High Island, Texas

About 30 miles east of Galveston is the small town of High Island. Although it is a small community, birders the world over know the name. The Houston Audubon Society has converted a large portion of the town into a sanctuary, with wooded areas, and a heron rookery, and each spring, the area fills with migrating songbirds. The High Island Sanctuaries are a definite visit when we travel to the area.

Southeast Texas map

Southeast Texas map

In April, the rookery fills with Great Egrets, along with cormorants, eye-catching roseate spoonbills, and tri-colored and night herons, mating and building nests. For birders and especially photographers, the good news is the rookery is on an island about 20 yards from the pond banks. The pond, called “Claybottom Pond” is filled with alligators, making the island safe from predators such as raccoons; but of course, if any birds get too close, they make a meal for a hungry alligator!

For an unknown reason, this Great Egret pair was nesting a bit later than most of the others; the male would fly away and come back with nesting material, then present it to his mate, who would add it to the nest.  In this photo, his raised wing seems protective and caring.  I think I was fortunate to capture this moment; it’s one of our favorite photos…

Great Egrets build their nest

A Great Egret pair works together to build their nest at The Rookery, High Island, Texas

 

Sony Alpha 100, Tamron 300 f/2.8 with Tamron 2x teleconverter, Manfrotto tripod

 

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Angry Bird

Angry Bird

In one of our favorite destinations, Texas’ Brazos Bend State Park, spring is when a number of bird species nest, brood, and raise their chicks.  One of our favorite birds is the handsome Yellow-crowned Night-Heron, with striking colors and intriguing behavior.  (By the way, their feet are not green.) 🙂

Adult Yellow-crowned Night Heron in Brazos Bend State Park, Texas

However, the chicks are less handsome, and this one looks like the original “Angry Bird.”

A juvenile Yellow-crowned Night Heron, Brazos Bend State Park, Texas

We used the Sony Alpha 700 camera, with a Tamron 300mm f/2.8 and Tamron 2x teleconverter, on a Manfrotto tripod.

Of Alligators, Ducks, and a Sunset

Brazos Bend State Park is roughly an hour southwest of Houston, Texas. In this park are many alligators, which is surprising to many people. After all, this is Texas, home of cowboys and The Alamo…

Actually, there are alligators all along the Texas coast, from Louisiana to Corpus Christi, but this State Park may have the largest population per acre in the state. They’re in the lakes and swamps, and they love to lie in the warm sun on the trails.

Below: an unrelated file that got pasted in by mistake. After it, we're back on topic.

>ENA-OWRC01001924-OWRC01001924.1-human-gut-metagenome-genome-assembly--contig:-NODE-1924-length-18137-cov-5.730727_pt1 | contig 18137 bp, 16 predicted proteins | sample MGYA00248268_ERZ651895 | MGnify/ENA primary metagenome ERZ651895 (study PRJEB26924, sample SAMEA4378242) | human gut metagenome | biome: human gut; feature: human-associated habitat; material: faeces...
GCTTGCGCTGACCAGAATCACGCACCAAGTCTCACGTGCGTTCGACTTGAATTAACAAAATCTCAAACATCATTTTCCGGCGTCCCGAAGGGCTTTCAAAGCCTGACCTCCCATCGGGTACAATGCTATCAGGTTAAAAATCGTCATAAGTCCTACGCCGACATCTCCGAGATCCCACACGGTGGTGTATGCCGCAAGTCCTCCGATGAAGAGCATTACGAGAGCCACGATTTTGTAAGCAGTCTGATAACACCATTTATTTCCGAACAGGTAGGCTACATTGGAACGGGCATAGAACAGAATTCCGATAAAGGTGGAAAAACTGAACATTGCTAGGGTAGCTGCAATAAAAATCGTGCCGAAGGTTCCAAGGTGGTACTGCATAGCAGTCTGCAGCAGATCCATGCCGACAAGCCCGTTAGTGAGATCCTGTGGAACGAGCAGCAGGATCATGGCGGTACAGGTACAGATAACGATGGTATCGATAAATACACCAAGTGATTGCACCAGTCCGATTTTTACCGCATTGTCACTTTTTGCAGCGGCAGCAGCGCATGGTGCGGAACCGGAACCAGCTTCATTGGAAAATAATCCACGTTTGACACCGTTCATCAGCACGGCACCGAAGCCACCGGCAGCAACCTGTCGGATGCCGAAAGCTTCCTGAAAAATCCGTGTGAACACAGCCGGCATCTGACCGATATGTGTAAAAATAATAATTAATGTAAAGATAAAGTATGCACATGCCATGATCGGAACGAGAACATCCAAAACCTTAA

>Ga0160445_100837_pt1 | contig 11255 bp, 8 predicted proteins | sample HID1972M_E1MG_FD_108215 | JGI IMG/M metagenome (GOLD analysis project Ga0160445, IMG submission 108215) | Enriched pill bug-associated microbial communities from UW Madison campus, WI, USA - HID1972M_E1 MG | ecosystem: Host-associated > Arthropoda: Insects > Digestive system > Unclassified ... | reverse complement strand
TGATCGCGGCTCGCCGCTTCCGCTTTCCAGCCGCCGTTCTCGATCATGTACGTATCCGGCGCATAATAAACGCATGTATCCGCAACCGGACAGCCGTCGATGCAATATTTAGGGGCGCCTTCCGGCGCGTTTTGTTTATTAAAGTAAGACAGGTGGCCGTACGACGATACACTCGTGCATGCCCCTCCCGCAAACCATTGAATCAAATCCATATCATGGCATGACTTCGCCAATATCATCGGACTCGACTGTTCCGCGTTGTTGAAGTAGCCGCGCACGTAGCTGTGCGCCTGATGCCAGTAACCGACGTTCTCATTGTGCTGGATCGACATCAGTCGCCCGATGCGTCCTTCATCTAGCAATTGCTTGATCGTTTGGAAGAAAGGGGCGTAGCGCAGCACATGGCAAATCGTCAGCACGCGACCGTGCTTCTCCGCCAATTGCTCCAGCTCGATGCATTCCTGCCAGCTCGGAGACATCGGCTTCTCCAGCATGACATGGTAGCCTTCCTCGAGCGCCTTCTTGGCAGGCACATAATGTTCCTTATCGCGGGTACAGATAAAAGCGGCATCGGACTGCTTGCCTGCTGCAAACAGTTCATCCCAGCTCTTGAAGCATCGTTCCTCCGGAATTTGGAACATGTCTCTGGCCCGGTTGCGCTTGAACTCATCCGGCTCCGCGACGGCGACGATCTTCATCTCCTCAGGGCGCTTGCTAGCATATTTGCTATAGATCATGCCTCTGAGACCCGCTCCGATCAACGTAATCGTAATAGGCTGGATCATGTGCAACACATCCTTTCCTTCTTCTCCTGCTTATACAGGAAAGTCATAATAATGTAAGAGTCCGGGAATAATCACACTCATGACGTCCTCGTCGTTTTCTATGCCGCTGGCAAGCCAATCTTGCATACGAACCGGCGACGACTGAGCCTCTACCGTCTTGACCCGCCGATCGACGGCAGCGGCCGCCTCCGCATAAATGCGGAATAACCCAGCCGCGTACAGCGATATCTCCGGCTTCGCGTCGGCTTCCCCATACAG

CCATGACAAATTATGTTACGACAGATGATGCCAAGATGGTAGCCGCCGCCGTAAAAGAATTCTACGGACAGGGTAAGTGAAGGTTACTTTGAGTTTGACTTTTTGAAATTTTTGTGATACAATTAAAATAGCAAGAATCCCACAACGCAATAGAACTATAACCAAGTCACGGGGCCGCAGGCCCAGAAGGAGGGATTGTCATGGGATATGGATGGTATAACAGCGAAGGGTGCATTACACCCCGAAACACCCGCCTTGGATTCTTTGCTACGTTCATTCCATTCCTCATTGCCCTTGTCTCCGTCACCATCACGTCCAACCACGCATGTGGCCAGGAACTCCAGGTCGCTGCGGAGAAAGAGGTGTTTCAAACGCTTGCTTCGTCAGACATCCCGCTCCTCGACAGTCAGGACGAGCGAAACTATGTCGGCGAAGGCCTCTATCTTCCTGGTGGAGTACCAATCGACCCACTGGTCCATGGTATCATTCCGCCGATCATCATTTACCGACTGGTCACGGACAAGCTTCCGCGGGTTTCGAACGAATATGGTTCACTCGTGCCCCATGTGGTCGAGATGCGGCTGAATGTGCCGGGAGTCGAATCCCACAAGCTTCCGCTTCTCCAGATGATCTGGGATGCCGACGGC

Gayle looks forward more to photographing the alligators than the birds in the park – and this is one of the best places I’ve seen for birds!

On this trip, we had just arrived, and as soon as we were settled, we headed out to the trail around Elm Lake. Gray clouds filled the sky, and although not dark, they weren’t the kind you wanted to have behind your subject. As we walked the trail, I saw several Black-bellied Whistling-Ducks in a dead tree not too far away. I stopped and took some photos, trying to silhouette the ducks against the gray clouds.

Black-bellied Whistling-Ducks

Black-bellied Whistling-Ducks in a dead tree, silhouetted against gray clouds, Brazos Bend State Park, Texas

Gayle had kept going down the trail, but she was within my sight. After I took a few photos, I headed her way. When I was close enough, I could see she was set up near an alligator…

Gayle, photographing an alligator, Brazos Bend State Park, Texas

She got some pretty good images, including this one.

Brazos Bend Alligator

Alligator at Brazos Bend State Park, by Gayle Millican

After photographing the gator for a while, I saw that the clouds were beginning to break up. I dragged Gayle away from the alligator, telling her that we were about to be blessed with a great sunset. We headed back to the spot where I had photographed the ducks earlier.

Sure enough, after we had barely set up our tripods, the sun began to make its appearance.

Gayle’s first photo of the sunset, her zoom lens set to about 200 mm

We each took about 20 photographs, then it was over…

Black-bellied Whistling-Ducks at sunset, Brazos Bend State Park, Texas

Lessons learned: Keep your eye on the sky, and always be ready, for anything!

Cameras used were Sony Alpha, with Tamron lenses.